FRANCIS JEFFREY (1773-1850), a judge in the Scottish Court of Session, with the title of Lord Jeffrey, was the son of a depute-clerk in the supreme court of Scotland, and was born at Edinburgh, 23d October 1773. After attending the High School six years, he studied at the university of Glasgow from 1787 to May 1789, and at Oxford from September 1791 to June 1792. Having in the following winter begun the study of law at Edinburgh University, he became a member of the Speculative Society, in the debates of which he measured himself not disdvantageously with Scott, Brougham, Francis Horner, the marquis of Lansdowne, Lord Kin-naird, and others.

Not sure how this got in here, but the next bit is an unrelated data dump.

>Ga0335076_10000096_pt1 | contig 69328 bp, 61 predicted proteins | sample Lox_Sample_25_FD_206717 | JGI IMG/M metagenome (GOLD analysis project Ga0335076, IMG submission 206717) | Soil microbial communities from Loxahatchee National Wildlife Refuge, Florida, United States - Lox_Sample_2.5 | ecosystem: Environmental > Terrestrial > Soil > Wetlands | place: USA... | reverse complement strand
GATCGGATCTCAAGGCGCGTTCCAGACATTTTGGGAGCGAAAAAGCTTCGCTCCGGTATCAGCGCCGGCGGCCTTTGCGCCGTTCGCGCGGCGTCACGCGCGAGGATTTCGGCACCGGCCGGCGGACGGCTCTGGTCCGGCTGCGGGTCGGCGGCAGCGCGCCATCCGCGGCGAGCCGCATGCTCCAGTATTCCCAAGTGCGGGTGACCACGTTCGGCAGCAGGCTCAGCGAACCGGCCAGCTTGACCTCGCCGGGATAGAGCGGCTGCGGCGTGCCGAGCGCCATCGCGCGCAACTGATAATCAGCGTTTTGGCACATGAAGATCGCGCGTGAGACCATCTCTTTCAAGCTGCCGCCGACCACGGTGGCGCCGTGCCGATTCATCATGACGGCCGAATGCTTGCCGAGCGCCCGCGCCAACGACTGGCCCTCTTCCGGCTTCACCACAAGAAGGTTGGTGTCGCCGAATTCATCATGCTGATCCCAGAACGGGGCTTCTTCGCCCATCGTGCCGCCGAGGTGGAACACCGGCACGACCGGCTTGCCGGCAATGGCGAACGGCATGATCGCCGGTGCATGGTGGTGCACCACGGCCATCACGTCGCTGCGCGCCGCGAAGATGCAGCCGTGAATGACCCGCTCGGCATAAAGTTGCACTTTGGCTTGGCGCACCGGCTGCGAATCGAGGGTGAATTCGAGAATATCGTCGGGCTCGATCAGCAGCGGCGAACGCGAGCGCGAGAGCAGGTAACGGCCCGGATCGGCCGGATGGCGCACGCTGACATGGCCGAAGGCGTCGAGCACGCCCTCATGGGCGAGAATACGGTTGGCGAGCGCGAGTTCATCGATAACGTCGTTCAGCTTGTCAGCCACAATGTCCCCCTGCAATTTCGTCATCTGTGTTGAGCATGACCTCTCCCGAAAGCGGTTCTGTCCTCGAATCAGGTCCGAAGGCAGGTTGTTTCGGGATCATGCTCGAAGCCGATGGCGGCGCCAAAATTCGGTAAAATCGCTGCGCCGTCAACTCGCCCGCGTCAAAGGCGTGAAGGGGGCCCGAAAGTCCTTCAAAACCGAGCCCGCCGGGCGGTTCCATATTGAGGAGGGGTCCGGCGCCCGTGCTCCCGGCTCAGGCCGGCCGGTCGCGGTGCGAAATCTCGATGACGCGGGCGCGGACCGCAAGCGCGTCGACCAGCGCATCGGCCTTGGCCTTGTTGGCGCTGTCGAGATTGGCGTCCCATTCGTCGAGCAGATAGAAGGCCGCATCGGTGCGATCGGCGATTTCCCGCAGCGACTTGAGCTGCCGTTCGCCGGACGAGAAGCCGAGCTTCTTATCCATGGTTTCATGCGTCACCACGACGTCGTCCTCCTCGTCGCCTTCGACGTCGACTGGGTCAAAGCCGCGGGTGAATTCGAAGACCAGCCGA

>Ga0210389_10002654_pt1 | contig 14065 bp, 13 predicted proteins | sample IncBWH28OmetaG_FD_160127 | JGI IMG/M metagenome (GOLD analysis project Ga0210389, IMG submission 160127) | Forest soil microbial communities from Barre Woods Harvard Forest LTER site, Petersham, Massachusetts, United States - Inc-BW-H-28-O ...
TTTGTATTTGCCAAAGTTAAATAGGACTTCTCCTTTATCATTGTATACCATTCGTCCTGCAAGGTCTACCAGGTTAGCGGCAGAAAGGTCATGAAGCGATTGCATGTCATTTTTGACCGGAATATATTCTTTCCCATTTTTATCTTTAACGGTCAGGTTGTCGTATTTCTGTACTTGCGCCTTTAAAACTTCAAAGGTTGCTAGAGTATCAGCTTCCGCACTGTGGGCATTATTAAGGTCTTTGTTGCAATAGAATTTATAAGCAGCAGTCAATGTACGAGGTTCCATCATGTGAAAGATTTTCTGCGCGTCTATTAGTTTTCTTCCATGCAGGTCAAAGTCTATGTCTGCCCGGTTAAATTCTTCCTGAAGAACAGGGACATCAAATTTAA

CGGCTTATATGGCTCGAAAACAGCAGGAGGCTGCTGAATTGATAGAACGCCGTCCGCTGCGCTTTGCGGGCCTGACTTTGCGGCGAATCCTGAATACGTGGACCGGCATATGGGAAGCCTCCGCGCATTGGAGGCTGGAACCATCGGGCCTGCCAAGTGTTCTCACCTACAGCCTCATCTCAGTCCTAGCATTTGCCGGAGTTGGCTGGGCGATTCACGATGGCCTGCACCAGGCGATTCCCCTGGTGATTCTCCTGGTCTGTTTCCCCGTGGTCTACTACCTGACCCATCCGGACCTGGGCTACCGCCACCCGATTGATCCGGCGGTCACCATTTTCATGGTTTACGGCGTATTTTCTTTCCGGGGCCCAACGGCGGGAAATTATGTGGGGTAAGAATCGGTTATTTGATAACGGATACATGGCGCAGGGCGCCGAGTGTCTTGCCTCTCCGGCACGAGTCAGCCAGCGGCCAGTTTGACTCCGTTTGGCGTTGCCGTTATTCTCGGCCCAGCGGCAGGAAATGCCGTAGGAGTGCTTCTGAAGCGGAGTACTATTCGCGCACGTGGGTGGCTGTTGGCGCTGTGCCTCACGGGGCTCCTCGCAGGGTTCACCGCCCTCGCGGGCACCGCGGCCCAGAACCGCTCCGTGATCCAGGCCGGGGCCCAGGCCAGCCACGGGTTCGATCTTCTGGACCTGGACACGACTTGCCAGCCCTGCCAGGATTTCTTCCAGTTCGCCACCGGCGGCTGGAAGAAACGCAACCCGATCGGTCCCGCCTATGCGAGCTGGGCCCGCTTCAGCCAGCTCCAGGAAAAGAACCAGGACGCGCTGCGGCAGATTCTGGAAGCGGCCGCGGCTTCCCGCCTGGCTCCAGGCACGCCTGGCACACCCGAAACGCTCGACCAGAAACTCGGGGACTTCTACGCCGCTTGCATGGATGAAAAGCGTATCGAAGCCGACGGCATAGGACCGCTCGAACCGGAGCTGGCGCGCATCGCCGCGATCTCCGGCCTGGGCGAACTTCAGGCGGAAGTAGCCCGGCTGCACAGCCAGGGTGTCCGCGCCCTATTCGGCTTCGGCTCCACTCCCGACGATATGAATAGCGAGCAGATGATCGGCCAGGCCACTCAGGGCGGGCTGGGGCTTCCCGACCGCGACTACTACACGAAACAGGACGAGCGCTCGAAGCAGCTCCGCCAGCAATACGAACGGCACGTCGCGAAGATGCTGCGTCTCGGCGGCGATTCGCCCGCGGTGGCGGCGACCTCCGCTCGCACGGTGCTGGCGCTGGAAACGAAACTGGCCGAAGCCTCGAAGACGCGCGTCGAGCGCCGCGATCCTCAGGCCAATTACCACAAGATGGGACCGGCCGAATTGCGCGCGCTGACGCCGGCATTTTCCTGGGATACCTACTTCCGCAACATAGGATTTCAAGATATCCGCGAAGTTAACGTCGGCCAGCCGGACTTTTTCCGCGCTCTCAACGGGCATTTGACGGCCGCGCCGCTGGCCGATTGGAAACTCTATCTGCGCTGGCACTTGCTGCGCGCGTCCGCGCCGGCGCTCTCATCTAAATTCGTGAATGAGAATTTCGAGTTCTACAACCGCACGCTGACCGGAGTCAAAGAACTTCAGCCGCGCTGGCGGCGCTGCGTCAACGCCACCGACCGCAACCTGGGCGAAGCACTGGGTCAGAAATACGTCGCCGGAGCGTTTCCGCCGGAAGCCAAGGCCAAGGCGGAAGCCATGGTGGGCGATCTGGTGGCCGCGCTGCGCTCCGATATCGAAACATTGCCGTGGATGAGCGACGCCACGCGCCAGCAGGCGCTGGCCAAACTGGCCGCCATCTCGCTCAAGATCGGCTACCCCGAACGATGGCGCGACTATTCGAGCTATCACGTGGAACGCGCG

He was admitted to the bar on December 18, 1794, but, having abandoned the Tory principles in which he had been educated, he of course found his father's connexion of little advantage to him; indeed the adoption of Whig politics was at this time almost a complete obstacle to legal success. His failure to obtam sufficient profes-sional employment led him to the conception of a variety of schemes of " literary eminence," none of which were put into execution; and more than one attempt to obtain an office which would secure him the advantage of a small but fixed salary likewise proved abortive. To the proposal made by Sydney Smith in Jeffrey's house to a company of young men, none of whom had yet achieved fame or occupied any professional position of importance, that they should start a review, Jeffrey was accordingly pre-pared to give a favourable reception; and, the scheme being received with acclamation, the result was the appearance on the 10th October 1802 of the first number of the Edinburgh Review. At the outset the Review was not under the charge of any special editor. The first three numbers were, however, practically edited by Sydney Smith, and on his leaving for England the work devolved chiefly on Jeffrey, who, after an arrangement with Constable the publisher, was appointed editor at a fixed salary. Most of those associated in the undertaking were Whigs in their political convictions; but, although the general bias of the Review was towards social and political reforms, it was so little of a party organ that for a time it numbered Sir Walter Scott among its contributors ; and no distinct emphasis was given to its political leanings until the publication in 1808 of an article on the work of Don Pedro Cevallos on the French Usurpation of Spain,which led shortly afterwards to the appearance of the rival Quarterly. According to Lord Cockburn the effect of the first number of the Edinburgh Review was " electrical," and it is not diffi-cult to understand why it should have been so, for, if its learn-ing was far from being so omniscient as was then imagined, and if much of its speculation was superficial and rambling, and its literary criticisms greatly deficient in true subtilty and discernment, it certainly did not err on the side either of modesty or of dulness. Indeed, not only were its opinions generally expressed in telling and forcible language, but the clever vivacity and wit as well as the external glitter and brilliancy of many of the articles, and their easy and jaunty air, were fitted to produce an imposing impression of latent resources of many-sided talent and comprehensive erudition. The novelty, moreover, of such a voluminous and elaborate periodical, the anonymousness of its contributions, and the fact that it devoted its pages chiefly to extended criticisms often by no means flattering or complimentaryof living authors, were all elements in its success. Of course, on the other hand, allowance must be made for its early deliciencies, not only on account of the literary inexperience of the writers, but from the fact that it was itself practically a hitherto untried experiment in literature. Its improve-ment as regards substantiality of matter and genuineness and depth of learning was very marked as soon as its success permitted Jeffrey to enlist in its service a staff of writers who had generally made a special study of the particular subjects on which they wrote, and who, instead of contenting themselves with a summary and an interspersed criticism of the works they reviewed, made them the occasion of an independent and original contribution, often having only a very remote connexion with the works which suggested it. Whatever deductions also it may be necessary to make in distinguishing between the merits of the Review and its reputation, its influence both as a literary and as a political organ has much exceeded that of any other English periodical, and its relation to the social, political, and literary history of England during the first half"of the present century has been of no small importance. The period of Jeffrey's editorship extended to about twenty-six years, having ceased with the ninety-eighth number, pub-lished in June 1829. The Macvey Napier Correspondence gives some indication of what must have been the delicacy and difficulty of his task, and enables us to appreciate morte intelligently the panegyric of his biographer in regard to the literary skill and practical discernment which gathered together such a brilliant galaxy of talent, the suave firmness and wise prudence which controlled and utilized to such advantage their several idiosyncracies, and the tact and cleverness which arranged and adjusted their varied lights with such correct appreciation of harmonious unity.